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Optometry and Vision Science: June 2009 - Volume 86 - Issue 6 - p 783-785
doi: 10.1097/OPX.0b013e3181abe5e5
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Academy of Optometry Fellows Honored

For the 28th year, the independent Scientific Selection Committee of the Alcon Research Institute (ARI) recently made awards to two outstanding researchers who have dedicated their lives to studying sight. Robert Massof, PhD, FAAO, and Eli Peli, OD, MSc, FAAO, were nominated by previous winners and have been selected to jointly receive one of the five prestigious awards presented this year. Dr. Massof and Dr. Peli will share $200,000 in unrestricted grant money to continue their research and will be recognized at the next ARI Symposium. Both Dr. Massof and Dr. Peli are Academy of Optometry Fellows, and Dr Peli is the first optometrist to receive this prestigious award.

“We are honored to be recognized by and to join this illustrious group of ophthalmic researchers,” said Dr. Massof. Dr. Peli added, “We are very pleased that the ARI chose to highlight the importance and value of vision rehabilitation as a critical part of the spectrum of care for people with impaired vision.” Dr. Massof and Dr. Peli conduct research on low vision rehabilitation. Their work is devoted to developing new technology and clinical methods for restoring lost function to people with disabling visual impairments. Dr. Massof is a graduate of Indiana University and is now a professor and director at the Lions Vision Research and Rehabilitation Center at the Johns Hopkins Wilmer Eye Institute in Baltimore, Maryland. Dr. Peli is a graduate of the Technion, Israel Institute of Technology and the New England College of Optometry. He currently serves as a professor of ophthalmology at Harvard Medical School and as the Moakley Scholar in Aging Eye Research at the Schepens Eye Research Institute in Boston, Massachusetts.

Dr. Stanley Chang, chairman of ARI, Edward Harkness Professor, and chair of Ophthalmology, Columbia University, noted, “The scientific contributions these two have made to the study of vision will have profound effects on future research and treatments.”

Academy Fellow Recognized for Outstanding Global Achievements in Delivering Eye Care

On April 7, 2009, in London, UK, Associate Professor Kovin Naidoo, OD, MPH, FAAO, was recognized for his outstanding contributions to optometry and prevention of avoidable blindness and vision impairment, with the award of an Honorary Fellowship by the British College of Optometrists. As Global Director of Programmes for the International Centre for Eyecare Education, Kovin Naidoo has been resolute in his commitment to raise awareness of the impact of unnecessary vision loss, deliver basic eye care services to people in need and especially, campaigning at all levels to develop a systematic global solution.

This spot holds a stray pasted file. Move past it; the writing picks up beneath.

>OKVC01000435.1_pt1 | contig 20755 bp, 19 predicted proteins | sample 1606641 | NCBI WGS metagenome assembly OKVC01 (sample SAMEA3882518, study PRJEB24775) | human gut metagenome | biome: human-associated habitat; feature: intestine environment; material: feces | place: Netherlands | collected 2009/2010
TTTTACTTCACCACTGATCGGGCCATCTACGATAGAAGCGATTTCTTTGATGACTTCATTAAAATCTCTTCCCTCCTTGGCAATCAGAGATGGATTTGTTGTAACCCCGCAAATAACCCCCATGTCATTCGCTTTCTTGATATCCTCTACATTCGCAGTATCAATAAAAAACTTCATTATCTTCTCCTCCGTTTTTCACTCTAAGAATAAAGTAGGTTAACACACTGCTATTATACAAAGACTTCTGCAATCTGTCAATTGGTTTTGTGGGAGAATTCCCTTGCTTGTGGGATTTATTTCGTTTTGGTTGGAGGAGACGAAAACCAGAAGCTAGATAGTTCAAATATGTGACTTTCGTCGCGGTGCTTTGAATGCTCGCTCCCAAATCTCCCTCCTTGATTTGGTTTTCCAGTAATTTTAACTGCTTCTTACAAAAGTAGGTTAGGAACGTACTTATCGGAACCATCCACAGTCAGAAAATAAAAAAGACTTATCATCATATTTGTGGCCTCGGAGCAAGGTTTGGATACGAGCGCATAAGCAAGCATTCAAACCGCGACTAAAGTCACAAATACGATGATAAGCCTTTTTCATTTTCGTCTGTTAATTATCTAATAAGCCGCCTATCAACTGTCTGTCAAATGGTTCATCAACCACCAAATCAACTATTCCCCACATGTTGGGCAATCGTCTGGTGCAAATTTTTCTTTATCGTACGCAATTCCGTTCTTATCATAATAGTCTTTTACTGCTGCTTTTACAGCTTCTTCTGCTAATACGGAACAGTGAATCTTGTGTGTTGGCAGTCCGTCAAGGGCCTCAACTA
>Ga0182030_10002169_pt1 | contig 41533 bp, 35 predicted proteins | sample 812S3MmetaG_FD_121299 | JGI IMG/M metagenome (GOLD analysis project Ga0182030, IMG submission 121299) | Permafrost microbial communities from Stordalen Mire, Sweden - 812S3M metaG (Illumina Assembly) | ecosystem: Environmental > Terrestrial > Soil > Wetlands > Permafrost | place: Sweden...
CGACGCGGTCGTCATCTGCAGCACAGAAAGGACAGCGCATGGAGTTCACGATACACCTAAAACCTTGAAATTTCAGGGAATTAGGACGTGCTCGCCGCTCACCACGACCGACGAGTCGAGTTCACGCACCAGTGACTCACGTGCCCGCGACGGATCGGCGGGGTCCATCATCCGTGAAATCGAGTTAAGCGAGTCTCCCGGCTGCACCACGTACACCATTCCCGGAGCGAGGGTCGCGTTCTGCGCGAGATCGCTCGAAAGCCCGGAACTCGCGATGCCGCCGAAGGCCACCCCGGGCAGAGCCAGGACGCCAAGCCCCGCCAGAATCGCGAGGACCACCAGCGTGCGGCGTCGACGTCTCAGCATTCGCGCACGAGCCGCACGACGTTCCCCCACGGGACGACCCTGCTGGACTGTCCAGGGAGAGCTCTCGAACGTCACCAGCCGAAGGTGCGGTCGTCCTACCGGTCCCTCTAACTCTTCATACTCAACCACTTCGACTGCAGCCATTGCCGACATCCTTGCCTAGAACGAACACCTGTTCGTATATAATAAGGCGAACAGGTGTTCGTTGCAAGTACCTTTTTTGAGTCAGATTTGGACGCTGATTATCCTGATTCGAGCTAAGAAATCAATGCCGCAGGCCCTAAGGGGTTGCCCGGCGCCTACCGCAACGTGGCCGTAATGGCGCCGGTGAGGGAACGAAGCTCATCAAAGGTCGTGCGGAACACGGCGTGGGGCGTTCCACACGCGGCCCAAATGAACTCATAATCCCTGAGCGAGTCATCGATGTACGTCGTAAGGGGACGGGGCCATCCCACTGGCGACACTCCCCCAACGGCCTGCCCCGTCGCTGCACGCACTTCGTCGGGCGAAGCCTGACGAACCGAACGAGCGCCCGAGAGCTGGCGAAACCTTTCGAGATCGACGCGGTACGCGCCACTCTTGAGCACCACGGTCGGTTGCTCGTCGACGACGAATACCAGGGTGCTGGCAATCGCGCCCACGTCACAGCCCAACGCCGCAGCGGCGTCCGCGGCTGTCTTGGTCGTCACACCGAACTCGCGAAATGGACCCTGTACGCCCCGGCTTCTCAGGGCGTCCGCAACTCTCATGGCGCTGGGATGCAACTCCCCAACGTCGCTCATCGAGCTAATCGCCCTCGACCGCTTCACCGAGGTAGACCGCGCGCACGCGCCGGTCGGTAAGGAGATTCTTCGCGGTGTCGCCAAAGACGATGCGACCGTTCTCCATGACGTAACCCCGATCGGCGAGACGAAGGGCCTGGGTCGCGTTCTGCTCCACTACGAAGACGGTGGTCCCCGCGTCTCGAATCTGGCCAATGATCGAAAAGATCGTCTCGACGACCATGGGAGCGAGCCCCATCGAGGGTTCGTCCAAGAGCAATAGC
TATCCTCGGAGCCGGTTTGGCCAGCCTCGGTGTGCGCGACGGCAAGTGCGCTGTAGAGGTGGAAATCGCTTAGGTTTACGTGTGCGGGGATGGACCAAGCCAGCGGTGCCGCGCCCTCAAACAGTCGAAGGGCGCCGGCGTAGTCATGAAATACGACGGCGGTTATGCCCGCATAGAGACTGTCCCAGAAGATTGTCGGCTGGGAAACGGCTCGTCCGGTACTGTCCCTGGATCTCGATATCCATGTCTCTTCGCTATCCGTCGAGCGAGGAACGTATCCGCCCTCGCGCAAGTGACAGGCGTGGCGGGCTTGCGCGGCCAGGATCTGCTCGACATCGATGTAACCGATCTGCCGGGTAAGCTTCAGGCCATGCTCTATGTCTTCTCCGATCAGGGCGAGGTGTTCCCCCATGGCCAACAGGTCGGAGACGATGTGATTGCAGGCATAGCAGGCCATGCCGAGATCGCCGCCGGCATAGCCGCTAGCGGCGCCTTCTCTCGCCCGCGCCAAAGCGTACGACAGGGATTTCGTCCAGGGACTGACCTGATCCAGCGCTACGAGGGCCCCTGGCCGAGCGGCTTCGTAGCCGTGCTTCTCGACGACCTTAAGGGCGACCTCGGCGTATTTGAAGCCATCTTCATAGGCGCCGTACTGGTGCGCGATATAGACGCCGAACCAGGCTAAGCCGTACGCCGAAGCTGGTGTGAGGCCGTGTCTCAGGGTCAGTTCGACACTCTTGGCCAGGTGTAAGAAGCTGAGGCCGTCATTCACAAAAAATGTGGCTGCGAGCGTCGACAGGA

Kovin was awarded the International Optometrist of the Year by the World Council of Optometry in 2007 and in 2002 was named African Optometrist of the Year. He was a former Fulbright Scholar. Professor Naidoo is currently a Professor of Optometry at the University of KwaZulu-Natal in South Africa, serves as an Adjunct Professor at the Pennsylvania College of Optometry in the United States, and is a Board member of Optometry Giving Sight.


Stem Cells Repair Damaged Corneas in Mice: Hope for Humans

On April 10, HealthDay reporter (Thomas) noted, “Stem cells injected into the eyes of mice with defective corneas returned the corneas to a more normal appearance.” She was referring to the hope that the procedure might one day be an alternative to corneal transplants in humans, which now number 40,000 each year in the United States. Her article was based on an on-line publication in Stem Cells (April 9). Thomas noted, “After growing stem cell cultures in the lab, the researchers injected the stem cells into the eyes of mice bred to have defective corneas that mimic scar tissue in humans. After 3 months, the stem cells had regenerated the collagen fibers, making the damaged corneas in the mice look normal, the researchers reported. After 1 year, the mice corneas still appeared normal. (The) procedure may someday replace transplants in people, (some) experts say.”

Growth Factor TGF-Beta Role in Maintaining Health of Retinal Blood Vessels